A moment of magnetism to memorise for the mind
After accepting the Best Actor prize at the 2015 Olivier Awards, deserving winner Mark Strong said he was “blown away” at the thought of lifting “the greatest kind of theatre award that we have”.
But after seeing Strong (Our Friends in the North, Sherlock Holmes, Tinker, Tailor, Soldier, Spy, and The Imitation Game) hold centre stage - quite literally- in A View From The Bridge, no one should be in any doubt about his status as one of the UK’s finest actors.
Arthur Miller’s tragi-comedy about the suspicions of immigration, the challenges of parenthood and the nightmare of family breakdown, directed by Ivo Van Hove who won the Olivier Award for Best Director, has put Strong in the rarified company of giants such as Ralph Fiennes, Benedict Cumberbatch and Daniel Craig.
Strong plays American Eddie Carbone who finds himself descending into Hamlet-like outrage when his orphaned niece Catherine (Phoebe Fox) takes a fancy to Rodolpho (Luke Norris), the younger brother of Marco (Emun Elliott) who are house guests of the Carbines after emigrating illegally from Italy to the USA.
Despite the best efforts of his wife Beatrice (Nicola Walker of Spooks, Last Tango in Halifax and Babylon fame) to bring her husband to his senses, Eddie’s love of his niece becomes obsessive and even murderous to the point that Strong’s character can no longer see, nor listen to reason.
The less you trust, the less you be sorryMark Strong as Eddie Falcone in Arthur Miller’s A View From The Bridge
Family lawyer Alfieri (Michael Gould), born in Italy but fully acclimatised to life in New York City’s Brooklyn suburb where the play is based, acts as commentator on the gradual demise of Eddie, while at the same time trying to save him from self-destruction.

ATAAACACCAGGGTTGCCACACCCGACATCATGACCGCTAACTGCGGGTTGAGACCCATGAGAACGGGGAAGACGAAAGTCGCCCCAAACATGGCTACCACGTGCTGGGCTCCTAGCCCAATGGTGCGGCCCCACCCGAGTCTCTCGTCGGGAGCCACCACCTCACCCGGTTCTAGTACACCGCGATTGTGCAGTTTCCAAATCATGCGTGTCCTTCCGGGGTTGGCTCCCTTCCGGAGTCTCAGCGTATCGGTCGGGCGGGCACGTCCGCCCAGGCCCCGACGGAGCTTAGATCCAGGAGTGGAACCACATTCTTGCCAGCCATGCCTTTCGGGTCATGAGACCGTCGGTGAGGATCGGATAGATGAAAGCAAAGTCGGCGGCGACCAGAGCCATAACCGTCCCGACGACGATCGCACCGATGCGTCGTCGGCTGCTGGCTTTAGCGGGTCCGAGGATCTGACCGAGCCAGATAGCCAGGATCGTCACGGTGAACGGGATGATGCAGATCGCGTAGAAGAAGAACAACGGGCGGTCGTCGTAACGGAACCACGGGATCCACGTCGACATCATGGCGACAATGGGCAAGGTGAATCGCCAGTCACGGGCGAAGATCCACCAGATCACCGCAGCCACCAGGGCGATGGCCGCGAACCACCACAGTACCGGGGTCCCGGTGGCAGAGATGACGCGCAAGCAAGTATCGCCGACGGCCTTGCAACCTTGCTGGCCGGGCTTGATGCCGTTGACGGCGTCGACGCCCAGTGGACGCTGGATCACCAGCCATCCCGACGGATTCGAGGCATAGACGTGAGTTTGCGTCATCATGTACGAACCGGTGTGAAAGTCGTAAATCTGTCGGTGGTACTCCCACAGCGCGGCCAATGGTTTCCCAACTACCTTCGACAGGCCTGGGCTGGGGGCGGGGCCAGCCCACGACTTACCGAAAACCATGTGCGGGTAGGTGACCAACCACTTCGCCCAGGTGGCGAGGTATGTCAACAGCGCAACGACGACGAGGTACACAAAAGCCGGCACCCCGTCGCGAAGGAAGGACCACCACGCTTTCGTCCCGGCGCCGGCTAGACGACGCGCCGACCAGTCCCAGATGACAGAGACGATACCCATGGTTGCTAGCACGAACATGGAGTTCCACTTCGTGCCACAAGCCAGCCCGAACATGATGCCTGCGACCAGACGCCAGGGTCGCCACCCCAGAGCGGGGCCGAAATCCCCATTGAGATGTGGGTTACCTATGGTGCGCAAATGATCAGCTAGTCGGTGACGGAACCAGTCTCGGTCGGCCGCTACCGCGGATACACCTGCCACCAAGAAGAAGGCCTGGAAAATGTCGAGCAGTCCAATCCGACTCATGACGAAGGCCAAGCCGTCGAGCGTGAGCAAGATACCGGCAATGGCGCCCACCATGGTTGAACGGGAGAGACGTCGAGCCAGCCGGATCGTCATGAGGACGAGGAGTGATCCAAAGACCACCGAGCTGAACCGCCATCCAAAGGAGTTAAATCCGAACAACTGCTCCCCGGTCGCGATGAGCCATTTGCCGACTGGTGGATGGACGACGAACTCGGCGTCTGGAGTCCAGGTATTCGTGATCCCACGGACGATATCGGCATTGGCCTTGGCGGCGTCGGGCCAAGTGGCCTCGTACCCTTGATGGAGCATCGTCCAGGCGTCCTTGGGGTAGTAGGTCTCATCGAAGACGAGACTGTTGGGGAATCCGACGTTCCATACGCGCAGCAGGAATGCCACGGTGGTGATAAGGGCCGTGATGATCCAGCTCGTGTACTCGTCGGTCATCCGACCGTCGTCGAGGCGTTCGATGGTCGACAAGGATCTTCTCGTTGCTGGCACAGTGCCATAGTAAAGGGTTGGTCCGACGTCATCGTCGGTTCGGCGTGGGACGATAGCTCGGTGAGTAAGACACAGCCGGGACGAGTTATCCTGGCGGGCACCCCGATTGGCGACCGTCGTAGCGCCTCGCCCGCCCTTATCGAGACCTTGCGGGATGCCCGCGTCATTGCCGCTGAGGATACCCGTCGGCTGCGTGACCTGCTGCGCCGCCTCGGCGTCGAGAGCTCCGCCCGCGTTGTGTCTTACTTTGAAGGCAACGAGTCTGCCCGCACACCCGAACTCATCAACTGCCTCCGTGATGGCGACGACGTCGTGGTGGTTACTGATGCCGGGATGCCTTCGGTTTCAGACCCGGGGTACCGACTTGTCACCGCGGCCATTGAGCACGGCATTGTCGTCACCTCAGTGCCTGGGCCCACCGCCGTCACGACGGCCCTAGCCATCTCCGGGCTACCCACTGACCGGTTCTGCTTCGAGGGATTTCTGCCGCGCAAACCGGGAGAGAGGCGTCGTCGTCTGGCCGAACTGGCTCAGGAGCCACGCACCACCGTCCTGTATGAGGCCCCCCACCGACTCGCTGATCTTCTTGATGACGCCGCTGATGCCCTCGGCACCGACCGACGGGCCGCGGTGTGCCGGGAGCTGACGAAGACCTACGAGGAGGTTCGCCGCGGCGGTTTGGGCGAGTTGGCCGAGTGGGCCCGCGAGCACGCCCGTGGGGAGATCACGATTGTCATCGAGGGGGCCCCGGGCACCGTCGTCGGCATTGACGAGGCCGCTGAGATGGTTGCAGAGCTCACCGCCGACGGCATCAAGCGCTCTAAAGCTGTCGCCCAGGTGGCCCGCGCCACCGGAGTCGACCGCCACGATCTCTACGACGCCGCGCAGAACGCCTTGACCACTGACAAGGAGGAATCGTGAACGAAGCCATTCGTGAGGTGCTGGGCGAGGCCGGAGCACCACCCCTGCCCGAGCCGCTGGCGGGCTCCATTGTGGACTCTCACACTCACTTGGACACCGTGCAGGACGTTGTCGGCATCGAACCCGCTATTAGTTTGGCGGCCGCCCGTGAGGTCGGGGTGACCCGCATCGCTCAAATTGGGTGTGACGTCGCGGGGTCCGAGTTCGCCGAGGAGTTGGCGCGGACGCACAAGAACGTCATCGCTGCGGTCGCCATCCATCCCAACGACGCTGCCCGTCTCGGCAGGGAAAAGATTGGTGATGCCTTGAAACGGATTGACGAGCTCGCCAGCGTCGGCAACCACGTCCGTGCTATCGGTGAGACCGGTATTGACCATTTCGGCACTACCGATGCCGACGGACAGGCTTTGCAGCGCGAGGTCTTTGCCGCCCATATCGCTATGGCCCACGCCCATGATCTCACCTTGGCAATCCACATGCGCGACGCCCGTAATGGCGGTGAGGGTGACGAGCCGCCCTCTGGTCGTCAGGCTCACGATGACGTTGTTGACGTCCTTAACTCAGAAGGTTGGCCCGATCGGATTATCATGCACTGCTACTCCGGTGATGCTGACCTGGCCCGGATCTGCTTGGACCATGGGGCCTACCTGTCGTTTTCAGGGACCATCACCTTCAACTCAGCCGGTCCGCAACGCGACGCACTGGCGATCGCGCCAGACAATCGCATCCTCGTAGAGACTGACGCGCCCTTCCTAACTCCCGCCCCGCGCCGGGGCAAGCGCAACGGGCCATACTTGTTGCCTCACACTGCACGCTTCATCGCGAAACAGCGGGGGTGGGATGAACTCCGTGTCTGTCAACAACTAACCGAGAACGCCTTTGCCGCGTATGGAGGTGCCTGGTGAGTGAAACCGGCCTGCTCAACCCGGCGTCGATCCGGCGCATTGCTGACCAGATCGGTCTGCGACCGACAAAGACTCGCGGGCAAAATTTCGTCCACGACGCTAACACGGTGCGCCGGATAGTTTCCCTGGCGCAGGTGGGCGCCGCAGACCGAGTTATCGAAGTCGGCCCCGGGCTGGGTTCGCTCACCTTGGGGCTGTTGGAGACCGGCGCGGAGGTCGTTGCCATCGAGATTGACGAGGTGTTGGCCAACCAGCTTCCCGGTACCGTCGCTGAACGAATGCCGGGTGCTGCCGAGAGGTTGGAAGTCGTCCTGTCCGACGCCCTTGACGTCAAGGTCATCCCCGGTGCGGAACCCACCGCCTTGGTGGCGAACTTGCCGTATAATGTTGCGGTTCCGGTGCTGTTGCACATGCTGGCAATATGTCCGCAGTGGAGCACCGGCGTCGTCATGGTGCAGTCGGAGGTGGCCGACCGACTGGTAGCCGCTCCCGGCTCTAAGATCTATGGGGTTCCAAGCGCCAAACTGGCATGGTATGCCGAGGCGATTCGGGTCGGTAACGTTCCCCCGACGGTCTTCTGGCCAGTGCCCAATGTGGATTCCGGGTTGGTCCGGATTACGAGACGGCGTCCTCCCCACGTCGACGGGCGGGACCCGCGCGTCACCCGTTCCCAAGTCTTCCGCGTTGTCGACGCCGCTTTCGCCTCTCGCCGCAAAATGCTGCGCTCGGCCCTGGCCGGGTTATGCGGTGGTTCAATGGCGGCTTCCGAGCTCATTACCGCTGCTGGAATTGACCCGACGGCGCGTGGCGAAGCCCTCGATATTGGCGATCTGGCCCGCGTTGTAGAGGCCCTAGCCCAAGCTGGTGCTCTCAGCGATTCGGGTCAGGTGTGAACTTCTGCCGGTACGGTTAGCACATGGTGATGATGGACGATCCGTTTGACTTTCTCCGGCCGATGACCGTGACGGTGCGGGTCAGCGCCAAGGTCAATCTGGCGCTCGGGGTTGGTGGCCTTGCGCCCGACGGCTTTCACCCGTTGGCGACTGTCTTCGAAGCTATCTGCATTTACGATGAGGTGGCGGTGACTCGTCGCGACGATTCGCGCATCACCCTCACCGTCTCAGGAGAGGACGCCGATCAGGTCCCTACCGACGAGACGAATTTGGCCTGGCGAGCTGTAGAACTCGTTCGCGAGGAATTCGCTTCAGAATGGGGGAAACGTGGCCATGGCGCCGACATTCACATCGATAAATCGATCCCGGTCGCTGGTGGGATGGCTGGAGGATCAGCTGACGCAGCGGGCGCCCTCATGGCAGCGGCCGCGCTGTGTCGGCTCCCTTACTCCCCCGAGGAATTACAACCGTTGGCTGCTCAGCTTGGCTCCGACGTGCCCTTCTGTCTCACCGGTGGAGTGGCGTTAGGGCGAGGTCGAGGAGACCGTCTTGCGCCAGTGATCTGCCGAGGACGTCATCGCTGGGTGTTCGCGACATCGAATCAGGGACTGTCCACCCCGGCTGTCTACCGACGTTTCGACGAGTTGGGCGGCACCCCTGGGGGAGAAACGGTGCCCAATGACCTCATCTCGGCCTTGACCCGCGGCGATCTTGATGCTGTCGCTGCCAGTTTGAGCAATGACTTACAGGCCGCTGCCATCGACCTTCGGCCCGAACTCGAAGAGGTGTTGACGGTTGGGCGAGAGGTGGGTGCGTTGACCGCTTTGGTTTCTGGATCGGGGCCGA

Dutch director Van Hove’s decision to set the drama in a minimalist setting of lightly carpeted stage and window sills as spectator points for the character are set against a single door through which Strong and his fellow cast members have little time to draw breath.
What A View From The Bridge does show is how powerless parents are in trying to steer the course of their children’s lives, despite Eddie’s counsel to Catherine that “the less you trust, the less you be sorry”.
The play’s second ingredient is the power of the family name, especially illustrated in African and Asian cultures, which is what ultimately drives Eddie over the edge as a knife is plunged into his stomach during a blade-flashing showdown with Marco on what should be his brother’s wedding day with Catherine.
The seven actors and actresses who support strong, particularly Phoebe Fox, bring their contributions to the play in as professional and convincing a manner as possible.
As a result, their collective parts in winning the production a third Olivier Award for Best Revival cannot be understated.
But even the cast know that this is Strong’s show, with a mix of intensity, dry humour and raw manliness that any overprotected daughter can identify with.
As Eddie Carbone said to his niece Catherine: “I guess I just never figured that you would ever grow up.”
Review by Winston Brown